@Montenaro, you are more than entitled to “protect my online reputation and my real life safety” – you simply don’t use the service that requires you to give information you don’t want to give. What you’re not entitled to, is using that service and demanding that you get it your way as well. Especially a free service.

    5. Concerned Citizen

      I understand your comment and I agree with you in principle. But I think that view is really only applicable in a broad sense and in only a situation where there is true freedom of choice. I think it applies less to services than software. And it applies even less when it is something that is more or less a necessity of daily life and where the market is tightly controlled. It has come down to three players owning the entire marketplace. It’s no longer a free system. It has to be regulated. When we’re essentially forced to use something to live in the modern world we have to protected from abuses by the companies providing those services.

      Things have degenerated to the point where if you’re going to use a phone to do anything more than make calls you have to sign up for a google account or buy an iPhone. It is no longer about freely available products and services but these companies need to be regulated like any other public utility because that’s exactly what they are.

      These companies pay essentially no taxes and operate in a grey area. They’re unaccountable. They get away with things that would be illegal for governments and regular corporations. Who knows if they’re not getting these tax breaks and operating immunity in exchange for favors like passing all your private life to governments?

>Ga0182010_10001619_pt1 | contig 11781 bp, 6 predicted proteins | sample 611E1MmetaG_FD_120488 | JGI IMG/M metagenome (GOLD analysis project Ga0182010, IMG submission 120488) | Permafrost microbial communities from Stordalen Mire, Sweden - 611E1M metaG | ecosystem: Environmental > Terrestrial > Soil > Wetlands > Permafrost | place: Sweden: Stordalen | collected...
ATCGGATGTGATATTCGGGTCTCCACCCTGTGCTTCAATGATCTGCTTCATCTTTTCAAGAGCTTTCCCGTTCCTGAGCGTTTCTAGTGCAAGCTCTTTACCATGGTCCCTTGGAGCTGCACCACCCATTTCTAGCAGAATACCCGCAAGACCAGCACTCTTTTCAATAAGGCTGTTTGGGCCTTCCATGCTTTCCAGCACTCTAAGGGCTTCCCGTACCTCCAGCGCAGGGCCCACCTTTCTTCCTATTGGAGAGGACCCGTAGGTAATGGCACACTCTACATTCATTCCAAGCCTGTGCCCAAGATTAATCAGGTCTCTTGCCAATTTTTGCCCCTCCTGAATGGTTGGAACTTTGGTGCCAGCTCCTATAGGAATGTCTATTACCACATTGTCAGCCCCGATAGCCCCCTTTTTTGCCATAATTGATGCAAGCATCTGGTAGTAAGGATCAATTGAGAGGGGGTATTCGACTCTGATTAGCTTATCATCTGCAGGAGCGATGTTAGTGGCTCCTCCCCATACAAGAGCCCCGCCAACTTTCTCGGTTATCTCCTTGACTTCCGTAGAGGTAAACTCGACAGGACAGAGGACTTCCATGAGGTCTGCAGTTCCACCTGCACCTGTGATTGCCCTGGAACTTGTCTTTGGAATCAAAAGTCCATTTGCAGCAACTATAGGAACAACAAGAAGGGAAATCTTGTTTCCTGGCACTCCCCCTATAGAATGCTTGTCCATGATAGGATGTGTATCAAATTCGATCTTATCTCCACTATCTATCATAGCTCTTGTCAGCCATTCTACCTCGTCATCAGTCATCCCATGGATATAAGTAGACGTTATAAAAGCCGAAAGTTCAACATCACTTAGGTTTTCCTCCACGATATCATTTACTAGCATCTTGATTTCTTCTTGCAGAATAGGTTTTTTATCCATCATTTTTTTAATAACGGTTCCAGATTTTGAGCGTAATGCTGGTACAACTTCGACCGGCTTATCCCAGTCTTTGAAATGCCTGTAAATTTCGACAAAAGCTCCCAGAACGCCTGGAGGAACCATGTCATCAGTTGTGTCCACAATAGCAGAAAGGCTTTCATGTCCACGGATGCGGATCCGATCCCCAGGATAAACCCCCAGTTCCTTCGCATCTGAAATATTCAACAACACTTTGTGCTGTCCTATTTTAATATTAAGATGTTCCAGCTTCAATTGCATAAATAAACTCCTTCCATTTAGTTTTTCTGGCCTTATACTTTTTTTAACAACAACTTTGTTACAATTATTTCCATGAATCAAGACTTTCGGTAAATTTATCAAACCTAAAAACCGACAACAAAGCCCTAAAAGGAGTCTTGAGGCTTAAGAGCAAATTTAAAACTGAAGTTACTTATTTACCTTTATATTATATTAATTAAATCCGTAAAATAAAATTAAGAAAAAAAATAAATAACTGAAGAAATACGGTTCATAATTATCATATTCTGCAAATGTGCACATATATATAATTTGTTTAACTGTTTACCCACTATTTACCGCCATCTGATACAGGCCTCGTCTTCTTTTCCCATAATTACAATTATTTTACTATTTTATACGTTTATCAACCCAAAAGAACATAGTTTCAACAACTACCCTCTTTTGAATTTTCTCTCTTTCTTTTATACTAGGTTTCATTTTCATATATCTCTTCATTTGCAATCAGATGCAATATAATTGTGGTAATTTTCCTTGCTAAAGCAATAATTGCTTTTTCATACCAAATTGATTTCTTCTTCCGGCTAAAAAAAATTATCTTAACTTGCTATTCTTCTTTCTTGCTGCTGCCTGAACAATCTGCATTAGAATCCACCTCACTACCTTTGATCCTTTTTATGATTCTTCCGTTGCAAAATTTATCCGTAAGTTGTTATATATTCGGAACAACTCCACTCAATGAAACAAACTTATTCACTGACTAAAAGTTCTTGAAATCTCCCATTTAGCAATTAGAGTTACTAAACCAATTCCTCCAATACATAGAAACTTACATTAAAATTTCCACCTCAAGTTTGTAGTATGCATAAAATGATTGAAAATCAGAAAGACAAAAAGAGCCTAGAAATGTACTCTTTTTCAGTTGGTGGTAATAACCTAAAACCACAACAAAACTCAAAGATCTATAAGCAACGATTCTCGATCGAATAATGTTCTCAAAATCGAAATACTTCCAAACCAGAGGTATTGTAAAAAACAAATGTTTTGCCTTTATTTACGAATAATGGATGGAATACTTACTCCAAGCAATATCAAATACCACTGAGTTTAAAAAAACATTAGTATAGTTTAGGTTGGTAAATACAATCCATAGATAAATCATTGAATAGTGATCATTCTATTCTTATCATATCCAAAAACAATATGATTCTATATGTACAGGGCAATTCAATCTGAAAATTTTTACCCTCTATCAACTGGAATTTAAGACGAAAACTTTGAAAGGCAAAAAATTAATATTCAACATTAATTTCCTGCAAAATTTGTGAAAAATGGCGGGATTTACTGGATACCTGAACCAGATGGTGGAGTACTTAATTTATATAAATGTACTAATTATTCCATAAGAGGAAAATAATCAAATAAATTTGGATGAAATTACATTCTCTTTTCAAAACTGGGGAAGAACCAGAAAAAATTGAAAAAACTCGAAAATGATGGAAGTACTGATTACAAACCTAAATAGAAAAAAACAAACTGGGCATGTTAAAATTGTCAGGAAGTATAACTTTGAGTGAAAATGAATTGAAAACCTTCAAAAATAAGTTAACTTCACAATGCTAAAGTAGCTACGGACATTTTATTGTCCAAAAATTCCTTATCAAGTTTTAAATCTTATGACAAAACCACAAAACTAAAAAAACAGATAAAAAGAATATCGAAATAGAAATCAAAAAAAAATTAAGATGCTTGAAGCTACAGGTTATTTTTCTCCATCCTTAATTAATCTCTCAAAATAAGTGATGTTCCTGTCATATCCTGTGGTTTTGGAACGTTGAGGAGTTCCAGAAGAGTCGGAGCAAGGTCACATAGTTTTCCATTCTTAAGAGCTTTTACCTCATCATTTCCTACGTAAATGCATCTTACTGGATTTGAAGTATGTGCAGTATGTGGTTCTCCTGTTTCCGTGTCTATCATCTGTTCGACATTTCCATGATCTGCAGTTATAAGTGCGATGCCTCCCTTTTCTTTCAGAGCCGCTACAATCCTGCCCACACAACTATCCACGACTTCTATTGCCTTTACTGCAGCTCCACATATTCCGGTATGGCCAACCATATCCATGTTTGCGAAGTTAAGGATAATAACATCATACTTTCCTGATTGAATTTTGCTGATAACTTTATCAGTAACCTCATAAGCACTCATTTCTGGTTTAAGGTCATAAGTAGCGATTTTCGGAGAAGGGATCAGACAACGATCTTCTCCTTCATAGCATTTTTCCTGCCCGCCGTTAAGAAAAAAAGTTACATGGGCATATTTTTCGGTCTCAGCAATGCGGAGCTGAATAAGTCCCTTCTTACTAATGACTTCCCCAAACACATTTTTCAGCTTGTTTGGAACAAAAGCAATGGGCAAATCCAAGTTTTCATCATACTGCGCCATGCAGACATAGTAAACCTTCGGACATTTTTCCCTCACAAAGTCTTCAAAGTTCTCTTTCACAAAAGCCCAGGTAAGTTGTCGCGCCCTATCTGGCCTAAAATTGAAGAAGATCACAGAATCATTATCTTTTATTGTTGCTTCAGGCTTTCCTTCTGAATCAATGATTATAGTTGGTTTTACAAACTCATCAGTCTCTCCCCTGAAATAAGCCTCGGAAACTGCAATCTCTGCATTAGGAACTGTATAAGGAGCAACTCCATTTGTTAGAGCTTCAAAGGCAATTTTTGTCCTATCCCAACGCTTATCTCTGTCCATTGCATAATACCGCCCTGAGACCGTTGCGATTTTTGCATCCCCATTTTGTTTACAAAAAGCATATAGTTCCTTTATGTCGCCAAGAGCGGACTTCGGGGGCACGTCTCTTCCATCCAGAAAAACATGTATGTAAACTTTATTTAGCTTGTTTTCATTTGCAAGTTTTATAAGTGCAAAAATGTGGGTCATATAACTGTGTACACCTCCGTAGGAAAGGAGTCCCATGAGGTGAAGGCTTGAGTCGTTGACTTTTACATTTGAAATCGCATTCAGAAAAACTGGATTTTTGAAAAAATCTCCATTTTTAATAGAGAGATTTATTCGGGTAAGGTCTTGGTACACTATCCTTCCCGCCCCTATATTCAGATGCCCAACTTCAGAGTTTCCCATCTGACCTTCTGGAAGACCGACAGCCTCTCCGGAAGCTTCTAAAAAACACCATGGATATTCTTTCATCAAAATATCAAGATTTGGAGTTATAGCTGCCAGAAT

Now that the reality is that you have to choose between Apple or google just like you do between Verizon, T-Mobile, whatever there has to be regulation to stop strong-arming customers and to protect our privacy. There has to be control over this. If you will argue that since the services are ‘free’ we aren’t customers, I would disagree. We are customers in the sense they make money from us by selling our private information whether individually or aggregated and from creating an environment where we have to buy applications in their walled-gardens. Once your freedom of choice is taken away it is disingenuous to suggest there is a choice.

  4. I have a considerable concern that Facebook, with its recent interest in lobbying and emphasis on real name use under the cover of ‘being authentic’ or stopping cyberbullying, will make a run for being the national online ID card for US citizens. In a somewhat dystopian but not outrageous flavour, it could well become a requirement of US citizens to have Facebook accounts in order to access government services.

    Border and Customs officers have outsourced a lot of their investigative work to on the spot Google searches, and are comfortable making accusations and inferences from whatever the algorithm returns to them. It’s not that far of a stretch (I hope, lest I start fashioning a tinfoil hat) to imagine Facebook offering to outsource the complexities of online identity into a tidy, black and white view of things: you are legitimate under your real name, and not under any other.

    1. lawgeek

      “In a somewhat dystopian but not outrageous flavour, it could well become a requirement of US citizens to have Facebook accounts in order to access government services.”